Monday, June 30, 2008

Oral Arguments in Collins and Shands Taking Cases

This morning, the Third District Court of Appeal -- sitting in Key West -- heard oral arguments in the appeals of Collins v. Monroe County & the State of Florida, and Shands v. City of Marathon. Both cases were dismissed last year -- by freshman Circuit Judge David Audlin -- on grounds that defied common sense. The panel, consisting of Chief Judge David Gersten and District Judges Richard Suarez and Angel Cortinas, had numerous questions for the attorneys and, on the whole, appeared concerned with the governments' theories of the two cases. Judge Suarez described the governments' explanation of the Beneficial Use Determination (BUD) procedure as a "gotcha," while Judge Cortinas opined that the BUD process simply reinstates a landowner's right to sue for a "facial taking," even after the 4-year Statute of Limitation has run. In the Shands case, counsel for the City of Marathon argued that this could go on for "a million" years. So what? The Judges agreed, as this is how the ordinance reads!

In my 40+ appearances before the Florida District Courts of Appeal (and seven before Federal Circuit Courts of Appeal), I have never seen such an engaged panel of judges. I usually leave oral arguments with no clue what the outcome will be. Today was different.

Saturday, June 14, 2008

Islamorada Rate-of-Development Ordinance Challenged as Unconstitutional on Due Proces Grounds

On May 27, 2008, we filed a regulatory taking and substantive due process Complaint against Islamorada, for an out-of-state landowner who owns a 4-acre, undeveloped parcel on the ocean, with (god-forbid!) trees. We have not served it yet, for several reasons (including a companion suit against the County that has not been filed yet). But, local reporter Robert Silk discovered the Complaint three days ago and it will probably be in the newspaper by Wednesday.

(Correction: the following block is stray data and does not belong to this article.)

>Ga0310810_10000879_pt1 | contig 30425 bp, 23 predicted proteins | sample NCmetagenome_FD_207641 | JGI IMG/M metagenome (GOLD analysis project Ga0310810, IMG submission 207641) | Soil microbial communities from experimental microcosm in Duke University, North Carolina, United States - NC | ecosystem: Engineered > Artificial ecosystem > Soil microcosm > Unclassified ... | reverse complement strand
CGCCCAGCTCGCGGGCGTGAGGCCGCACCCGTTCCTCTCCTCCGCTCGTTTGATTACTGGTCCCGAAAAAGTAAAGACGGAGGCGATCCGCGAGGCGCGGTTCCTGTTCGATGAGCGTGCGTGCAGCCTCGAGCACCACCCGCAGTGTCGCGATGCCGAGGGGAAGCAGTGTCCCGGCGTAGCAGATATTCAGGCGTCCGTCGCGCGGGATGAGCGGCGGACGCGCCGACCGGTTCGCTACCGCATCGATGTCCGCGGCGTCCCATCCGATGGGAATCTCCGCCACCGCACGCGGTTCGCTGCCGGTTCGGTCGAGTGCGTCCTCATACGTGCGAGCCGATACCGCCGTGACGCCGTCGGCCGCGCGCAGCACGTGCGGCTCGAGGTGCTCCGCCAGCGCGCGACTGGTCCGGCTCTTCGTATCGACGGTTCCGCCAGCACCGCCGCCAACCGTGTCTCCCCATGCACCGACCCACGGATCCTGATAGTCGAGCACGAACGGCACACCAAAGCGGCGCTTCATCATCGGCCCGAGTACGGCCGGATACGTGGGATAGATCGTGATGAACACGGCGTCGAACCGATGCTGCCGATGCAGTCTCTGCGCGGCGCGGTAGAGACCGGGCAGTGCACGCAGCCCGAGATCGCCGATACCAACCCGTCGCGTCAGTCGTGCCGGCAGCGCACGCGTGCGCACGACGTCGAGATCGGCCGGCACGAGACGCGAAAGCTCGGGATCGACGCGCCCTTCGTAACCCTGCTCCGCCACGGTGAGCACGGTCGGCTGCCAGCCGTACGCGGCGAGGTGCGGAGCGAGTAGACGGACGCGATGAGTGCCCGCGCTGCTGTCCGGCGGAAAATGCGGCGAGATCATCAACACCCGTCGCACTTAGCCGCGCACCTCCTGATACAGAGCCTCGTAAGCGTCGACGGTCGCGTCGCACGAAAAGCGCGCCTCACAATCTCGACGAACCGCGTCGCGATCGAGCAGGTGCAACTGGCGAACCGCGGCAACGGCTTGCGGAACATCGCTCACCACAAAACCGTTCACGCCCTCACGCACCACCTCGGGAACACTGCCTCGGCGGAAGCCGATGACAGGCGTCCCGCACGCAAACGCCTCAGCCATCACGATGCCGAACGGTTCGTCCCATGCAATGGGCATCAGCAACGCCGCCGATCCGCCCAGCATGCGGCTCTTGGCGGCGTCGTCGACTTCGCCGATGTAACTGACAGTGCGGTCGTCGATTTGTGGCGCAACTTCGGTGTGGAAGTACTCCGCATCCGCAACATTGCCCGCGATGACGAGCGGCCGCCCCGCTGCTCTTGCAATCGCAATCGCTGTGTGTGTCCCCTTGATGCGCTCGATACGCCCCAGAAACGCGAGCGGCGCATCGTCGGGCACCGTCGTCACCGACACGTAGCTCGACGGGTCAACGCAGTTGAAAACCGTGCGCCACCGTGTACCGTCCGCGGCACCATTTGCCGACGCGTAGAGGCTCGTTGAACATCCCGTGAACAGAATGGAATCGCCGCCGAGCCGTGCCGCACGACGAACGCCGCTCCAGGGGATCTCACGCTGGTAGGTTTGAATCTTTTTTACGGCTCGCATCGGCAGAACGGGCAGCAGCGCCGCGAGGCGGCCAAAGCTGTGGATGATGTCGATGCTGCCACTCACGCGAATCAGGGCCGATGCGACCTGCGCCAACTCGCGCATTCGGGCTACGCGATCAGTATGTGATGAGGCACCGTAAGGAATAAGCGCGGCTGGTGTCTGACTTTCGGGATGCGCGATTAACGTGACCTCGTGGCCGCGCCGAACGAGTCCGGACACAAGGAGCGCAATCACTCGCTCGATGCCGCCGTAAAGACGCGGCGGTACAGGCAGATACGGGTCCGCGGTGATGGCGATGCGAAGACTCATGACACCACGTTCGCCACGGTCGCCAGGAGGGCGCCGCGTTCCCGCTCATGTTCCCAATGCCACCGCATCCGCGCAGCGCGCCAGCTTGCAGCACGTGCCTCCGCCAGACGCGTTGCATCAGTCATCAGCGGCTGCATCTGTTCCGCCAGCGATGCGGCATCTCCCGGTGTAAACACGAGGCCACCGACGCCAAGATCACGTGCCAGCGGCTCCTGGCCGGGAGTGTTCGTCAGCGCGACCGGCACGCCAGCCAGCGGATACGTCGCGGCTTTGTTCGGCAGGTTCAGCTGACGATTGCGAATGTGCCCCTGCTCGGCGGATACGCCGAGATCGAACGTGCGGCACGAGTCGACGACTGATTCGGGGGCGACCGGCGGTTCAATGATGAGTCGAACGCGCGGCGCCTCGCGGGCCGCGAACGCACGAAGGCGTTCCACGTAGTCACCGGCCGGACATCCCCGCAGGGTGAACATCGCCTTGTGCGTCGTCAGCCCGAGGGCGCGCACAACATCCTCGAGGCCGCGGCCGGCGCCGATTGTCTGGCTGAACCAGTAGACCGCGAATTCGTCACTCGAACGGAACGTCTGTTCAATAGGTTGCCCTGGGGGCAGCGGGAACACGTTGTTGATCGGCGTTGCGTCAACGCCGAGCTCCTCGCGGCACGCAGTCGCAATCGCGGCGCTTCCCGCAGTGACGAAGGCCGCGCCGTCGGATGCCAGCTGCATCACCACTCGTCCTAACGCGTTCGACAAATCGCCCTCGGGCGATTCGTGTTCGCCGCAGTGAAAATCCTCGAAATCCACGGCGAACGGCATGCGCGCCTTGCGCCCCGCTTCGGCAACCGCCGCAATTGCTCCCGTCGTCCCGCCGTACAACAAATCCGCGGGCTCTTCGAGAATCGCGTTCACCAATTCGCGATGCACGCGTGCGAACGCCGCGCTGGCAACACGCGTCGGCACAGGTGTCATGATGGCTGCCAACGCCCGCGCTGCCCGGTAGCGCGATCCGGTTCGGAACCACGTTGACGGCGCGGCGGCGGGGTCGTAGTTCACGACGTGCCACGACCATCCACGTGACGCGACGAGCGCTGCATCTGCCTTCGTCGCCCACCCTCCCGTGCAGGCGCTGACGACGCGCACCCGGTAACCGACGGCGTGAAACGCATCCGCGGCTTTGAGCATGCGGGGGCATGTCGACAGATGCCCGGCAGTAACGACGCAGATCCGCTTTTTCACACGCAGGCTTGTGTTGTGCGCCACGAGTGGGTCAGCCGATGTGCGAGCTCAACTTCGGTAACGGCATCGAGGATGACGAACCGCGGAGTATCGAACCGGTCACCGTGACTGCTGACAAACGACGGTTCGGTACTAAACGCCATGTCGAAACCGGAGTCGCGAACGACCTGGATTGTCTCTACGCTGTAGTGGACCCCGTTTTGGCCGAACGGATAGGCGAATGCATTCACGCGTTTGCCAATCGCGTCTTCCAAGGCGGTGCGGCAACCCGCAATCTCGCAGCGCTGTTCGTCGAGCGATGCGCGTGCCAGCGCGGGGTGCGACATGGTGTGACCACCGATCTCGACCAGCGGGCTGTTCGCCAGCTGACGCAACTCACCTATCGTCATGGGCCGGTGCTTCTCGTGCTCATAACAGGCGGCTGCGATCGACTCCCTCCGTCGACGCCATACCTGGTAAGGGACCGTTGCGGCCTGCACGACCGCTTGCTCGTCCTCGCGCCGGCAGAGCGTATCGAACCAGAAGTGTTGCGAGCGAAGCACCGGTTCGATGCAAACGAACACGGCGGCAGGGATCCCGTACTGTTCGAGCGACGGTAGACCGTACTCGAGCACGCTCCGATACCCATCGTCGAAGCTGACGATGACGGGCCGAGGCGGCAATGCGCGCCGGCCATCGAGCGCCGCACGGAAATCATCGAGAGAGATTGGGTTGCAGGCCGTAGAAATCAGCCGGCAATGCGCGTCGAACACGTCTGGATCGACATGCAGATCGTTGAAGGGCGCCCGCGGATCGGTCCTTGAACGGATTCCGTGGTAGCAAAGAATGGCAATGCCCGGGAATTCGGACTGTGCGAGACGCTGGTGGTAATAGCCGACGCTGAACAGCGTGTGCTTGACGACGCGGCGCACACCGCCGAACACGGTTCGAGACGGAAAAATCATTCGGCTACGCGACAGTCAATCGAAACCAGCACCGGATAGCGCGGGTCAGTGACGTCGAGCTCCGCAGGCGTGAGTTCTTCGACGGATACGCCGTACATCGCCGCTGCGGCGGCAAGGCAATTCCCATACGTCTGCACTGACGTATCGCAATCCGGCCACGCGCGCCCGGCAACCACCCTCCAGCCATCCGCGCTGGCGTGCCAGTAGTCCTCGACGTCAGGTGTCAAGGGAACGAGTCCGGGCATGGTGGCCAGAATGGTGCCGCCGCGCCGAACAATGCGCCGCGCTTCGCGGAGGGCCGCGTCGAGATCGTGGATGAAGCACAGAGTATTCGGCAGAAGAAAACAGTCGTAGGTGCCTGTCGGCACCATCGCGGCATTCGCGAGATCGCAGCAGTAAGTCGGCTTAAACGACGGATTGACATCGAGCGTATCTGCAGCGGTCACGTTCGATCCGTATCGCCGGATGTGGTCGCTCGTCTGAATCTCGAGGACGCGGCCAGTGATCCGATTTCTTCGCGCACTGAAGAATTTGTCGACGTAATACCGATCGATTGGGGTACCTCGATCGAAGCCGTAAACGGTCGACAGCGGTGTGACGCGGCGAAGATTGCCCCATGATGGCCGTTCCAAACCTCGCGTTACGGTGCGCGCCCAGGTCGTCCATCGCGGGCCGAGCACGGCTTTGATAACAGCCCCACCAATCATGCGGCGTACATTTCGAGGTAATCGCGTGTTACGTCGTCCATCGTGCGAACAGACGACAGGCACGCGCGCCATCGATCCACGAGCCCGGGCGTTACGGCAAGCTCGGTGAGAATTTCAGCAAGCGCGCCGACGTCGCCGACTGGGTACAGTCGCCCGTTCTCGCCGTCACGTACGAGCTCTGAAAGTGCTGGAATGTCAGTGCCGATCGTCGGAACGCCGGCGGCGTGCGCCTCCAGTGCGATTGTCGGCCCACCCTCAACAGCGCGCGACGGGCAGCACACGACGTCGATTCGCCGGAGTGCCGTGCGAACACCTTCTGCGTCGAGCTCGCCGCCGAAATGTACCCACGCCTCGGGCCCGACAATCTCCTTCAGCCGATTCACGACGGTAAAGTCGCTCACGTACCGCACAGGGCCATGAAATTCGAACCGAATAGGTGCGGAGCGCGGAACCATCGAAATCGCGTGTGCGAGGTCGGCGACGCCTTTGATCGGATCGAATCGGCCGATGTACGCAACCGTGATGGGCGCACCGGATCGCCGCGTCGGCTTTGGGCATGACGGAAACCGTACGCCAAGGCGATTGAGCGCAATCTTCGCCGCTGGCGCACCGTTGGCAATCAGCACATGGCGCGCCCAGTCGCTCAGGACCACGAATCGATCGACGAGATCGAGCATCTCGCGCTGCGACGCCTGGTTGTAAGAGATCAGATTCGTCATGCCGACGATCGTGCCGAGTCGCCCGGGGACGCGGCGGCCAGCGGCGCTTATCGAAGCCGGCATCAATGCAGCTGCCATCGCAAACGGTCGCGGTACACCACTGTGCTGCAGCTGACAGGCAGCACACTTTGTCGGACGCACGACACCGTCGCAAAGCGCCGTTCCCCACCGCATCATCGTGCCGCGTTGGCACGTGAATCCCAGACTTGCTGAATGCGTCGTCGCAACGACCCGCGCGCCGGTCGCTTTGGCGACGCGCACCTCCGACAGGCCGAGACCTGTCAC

Robert Silk characterized this latest action as a "full-blown attack" on the Village's Rate-of-Development ("ROD") ordinance (local name = BPAS), and he is correct. Four years ago, the Massachusetts Supreme Court held an ROD ordinance unconstitutional (813 NE 2d 843). The town of Hadley had enacted an ROD due to a (theoretical or real, it matters not) infrastructure deficiency (think "hurricane evacuation"). Fifteen years later, said "deficiency" still existed and the supreme court declared the ROD ordinance unconstitutional. I believe that somewhere in the neighborhood of 30 to 40 Massachusetts towns have since lost similar challenges to their ROD ordinances. (This was a real popular gimmick 15-20 years ago.)

The Florida Keys have been under majoritarian rule for the past twenty years, and the owners of undeveloped land, especially owners who do not vote in the Keys, have no worse enemy than the "got-miner," "no-growth," local voters (and their elected Commissioners) who are solely concerned with maintaining the highest possible market values for their HOMES in the Keys. PREVENTING new construction is what these HOMEVOTERS believe will maintain the value of what is their only significant asset, or at least the largest portion of their net worth.